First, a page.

At each successive level, the potential for sustained competitive advantage is also increased. Building on the levels of the retention strategy idea, Figure 4 illustrates four types of retention strategies, which are discussed below. At level I, the customer is tied to the firm primarily through financial incentives- lower prices for greater volume purchases or lower prices for customers who have been with the firm a long time. Examples of level 1 relationship marketing are not hard to find.
Airline industry and related travel service industries like hotels and car rental companies are following this type of incentive for a long time. Frequent flier programs provide financial incentives and rewards for travelers who choose their airline for long time. Hotels and car rental companies do the same. Long-distance telephone companies in the United States have engaged in a similar battle, trying to provide volume discounts and other price incentives to retain market share and build a loyal customer base.
Unfortunately, financial incentives do not generally provide long-term advantages to a firm since, unless combined with another relationship strategy, they don't serve to differentiate the firm for a long period.
Many travelers belong to several frequent flyer programs and don't hesitate to trade off among them. While price and other financial incentives are important to customers, they are generally not difficult for competitors to imitate, since the primary customized element of the marketing mix is price.
Other types of retention strategy are cross selling of services, like the tie up of airlines industry with hotel chains and credit card companies. Level 2- Social Bonds: This strategy bonds the customers to the firm through more than financial incentives. While price is still assumed to be important, level 2 retention marketers build long term relationship through social and interpersonal as well as financial bonds.
Customers are viewed as clients rather than mere customers. The clients are the individuals whose wants and needs the firm tries to understand and design the product accordingly.
Services are customised to fit individual needs, and the marketers find ways of sticking to the customers, thereby developing social bonds with them. Social, interpersonal bonds are common among professional service providers e. A dentist who takes a few minutes to review his patient's file before coming in to the exam room is able to jog his memory on personal facts about the patient occupation, family details, interests, dental health history.
By bringing these personal details into the conversation, the dentist reveals his genuine interest in the patient as an individual and builds social bonds. Sometimes relationships are formed with the organization due to the social bonds that develop among customers rather than between customers and the provider of the service. Over time the social relationships they have with other customers are important factors that keep them from switching to another organization.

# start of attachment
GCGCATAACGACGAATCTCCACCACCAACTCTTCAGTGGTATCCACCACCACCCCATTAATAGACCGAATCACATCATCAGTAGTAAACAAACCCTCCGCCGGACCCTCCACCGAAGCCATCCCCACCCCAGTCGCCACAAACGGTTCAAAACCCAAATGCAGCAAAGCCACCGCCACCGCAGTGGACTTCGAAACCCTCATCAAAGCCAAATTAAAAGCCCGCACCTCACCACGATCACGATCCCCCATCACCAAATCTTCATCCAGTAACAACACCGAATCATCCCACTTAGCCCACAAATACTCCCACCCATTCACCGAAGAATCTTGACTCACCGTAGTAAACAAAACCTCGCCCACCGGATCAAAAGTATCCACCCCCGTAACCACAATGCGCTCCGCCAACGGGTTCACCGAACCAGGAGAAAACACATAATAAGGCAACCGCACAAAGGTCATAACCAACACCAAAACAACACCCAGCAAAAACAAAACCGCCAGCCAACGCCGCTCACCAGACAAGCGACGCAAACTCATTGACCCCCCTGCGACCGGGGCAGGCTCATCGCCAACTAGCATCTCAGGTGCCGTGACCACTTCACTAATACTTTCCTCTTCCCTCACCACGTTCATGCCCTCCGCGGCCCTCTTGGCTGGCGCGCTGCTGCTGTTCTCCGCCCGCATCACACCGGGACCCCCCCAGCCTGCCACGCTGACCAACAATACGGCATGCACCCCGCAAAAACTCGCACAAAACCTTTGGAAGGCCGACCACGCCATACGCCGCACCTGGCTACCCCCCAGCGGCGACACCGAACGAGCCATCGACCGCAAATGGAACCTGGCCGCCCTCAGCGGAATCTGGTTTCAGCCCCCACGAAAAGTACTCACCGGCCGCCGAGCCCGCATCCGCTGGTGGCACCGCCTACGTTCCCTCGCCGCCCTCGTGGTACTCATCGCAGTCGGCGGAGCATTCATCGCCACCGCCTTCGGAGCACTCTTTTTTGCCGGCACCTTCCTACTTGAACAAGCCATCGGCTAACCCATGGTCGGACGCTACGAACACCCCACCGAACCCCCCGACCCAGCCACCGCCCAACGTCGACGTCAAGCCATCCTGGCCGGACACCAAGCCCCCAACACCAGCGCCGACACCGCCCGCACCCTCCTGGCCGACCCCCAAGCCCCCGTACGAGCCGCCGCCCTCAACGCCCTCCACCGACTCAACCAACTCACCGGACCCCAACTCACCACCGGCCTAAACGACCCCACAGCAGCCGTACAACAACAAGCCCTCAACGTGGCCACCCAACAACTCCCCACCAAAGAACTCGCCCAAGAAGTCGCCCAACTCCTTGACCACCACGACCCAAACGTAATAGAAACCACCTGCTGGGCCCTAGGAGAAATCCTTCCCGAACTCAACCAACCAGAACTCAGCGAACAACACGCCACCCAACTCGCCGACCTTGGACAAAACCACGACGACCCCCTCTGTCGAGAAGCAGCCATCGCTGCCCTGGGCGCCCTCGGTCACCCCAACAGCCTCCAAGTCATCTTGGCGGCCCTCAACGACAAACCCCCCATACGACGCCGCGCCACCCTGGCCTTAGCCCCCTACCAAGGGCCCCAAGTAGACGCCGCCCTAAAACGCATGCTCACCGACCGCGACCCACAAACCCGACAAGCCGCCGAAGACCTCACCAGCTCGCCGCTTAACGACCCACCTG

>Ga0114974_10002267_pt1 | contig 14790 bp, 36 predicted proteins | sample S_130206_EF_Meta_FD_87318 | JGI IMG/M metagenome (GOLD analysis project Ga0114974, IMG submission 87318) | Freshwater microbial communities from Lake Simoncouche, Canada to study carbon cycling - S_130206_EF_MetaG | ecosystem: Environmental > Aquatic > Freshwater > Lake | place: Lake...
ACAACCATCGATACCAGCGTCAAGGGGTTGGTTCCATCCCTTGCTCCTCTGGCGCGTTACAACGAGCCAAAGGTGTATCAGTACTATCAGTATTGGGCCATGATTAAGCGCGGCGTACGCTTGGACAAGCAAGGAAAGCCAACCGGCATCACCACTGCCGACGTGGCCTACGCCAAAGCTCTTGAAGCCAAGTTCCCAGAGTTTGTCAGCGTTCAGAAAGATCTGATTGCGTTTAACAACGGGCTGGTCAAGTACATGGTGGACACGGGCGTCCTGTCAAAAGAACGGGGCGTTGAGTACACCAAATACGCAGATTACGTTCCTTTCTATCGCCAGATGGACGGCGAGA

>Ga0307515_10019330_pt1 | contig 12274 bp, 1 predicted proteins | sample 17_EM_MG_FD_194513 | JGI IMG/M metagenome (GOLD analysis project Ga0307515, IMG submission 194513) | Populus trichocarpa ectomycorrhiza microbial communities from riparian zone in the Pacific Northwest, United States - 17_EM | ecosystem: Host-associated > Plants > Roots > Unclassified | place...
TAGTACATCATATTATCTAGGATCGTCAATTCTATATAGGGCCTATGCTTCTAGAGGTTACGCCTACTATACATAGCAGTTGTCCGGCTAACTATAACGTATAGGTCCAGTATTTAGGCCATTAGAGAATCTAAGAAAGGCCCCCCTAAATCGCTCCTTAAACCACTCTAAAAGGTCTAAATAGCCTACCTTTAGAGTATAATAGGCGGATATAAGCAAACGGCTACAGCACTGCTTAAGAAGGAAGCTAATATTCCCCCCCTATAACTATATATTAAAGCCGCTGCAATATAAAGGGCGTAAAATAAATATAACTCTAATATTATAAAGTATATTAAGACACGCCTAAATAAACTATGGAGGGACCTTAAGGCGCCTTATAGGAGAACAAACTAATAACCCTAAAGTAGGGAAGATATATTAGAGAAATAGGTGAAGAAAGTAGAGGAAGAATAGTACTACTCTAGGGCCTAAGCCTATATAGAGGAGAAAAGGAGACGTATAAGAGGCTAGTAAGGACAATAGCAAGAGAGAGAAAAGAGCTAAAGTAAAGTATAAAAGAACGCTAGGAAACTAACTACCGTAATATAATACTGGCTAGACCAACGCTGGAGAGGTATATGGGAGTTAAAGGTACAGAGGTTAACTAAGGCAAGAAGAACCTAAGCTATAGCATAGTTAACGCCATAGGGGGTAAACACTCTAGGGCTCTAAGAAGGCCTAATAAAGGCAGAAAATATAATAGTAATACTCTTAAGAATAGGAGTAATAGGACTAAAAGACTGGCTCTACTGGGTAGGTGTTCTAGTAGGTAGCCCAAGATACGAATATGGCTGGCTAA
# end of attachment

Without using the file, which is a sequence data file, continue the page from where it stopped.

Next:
While social bonds alone may not tie the customer permanently to the firm, they are much more difficult for competitors to imitate than are price incentives.
In the absence of strong reasons to shift to another provider, interpersonal bonds can encourage customers to stay in a relationship. In combination with financial incentives, social-bonding strategies may be very effective. Level 3 strategies involve more than social ties and financial incentives, although there are common elements of level 1 and 2 strategies encompassed within a customisation strategy and vice-versa.
Two commonly used terms fit within the customization bonds approach: Mass customization and customer intimacy. Both of these strategies suggest that customer loyalty can be encouraged through intimate knowledge of individual customers, and through the development of one-to-one solution that fits the individual customers needs. Mass customisation has been defined as the use of flexible processes and organisational structures to produce varied and often individually customized products and services at the price of standardised mass-produced alternatives.
Mass customisation, however, does not mean providing customers with endless solutions or choices that only make them work harder for what they want; rather, it means providing them through little effort on their part with tailored services to fit their individual needs. Level 4- Structural Bonds: Level 4 strategies are the most difficult to imitate and involve structural as well as financial, social, and customization bonds between the customer and the firm.
Structural bonds are created by providing services to the client that designed right into the service delivery systems.
Often structural bonds are created by providing customised services to the client that are technology based and serve to make the customer more productive.
Tools of Relationship Marketing: One of the most important and basic tools of relationship marketing is the customer database. For some organisations, the database is so huge and complex, it is often called as Marketing Warehouse or data warehouse. However, smaller version of the database is known as data mart.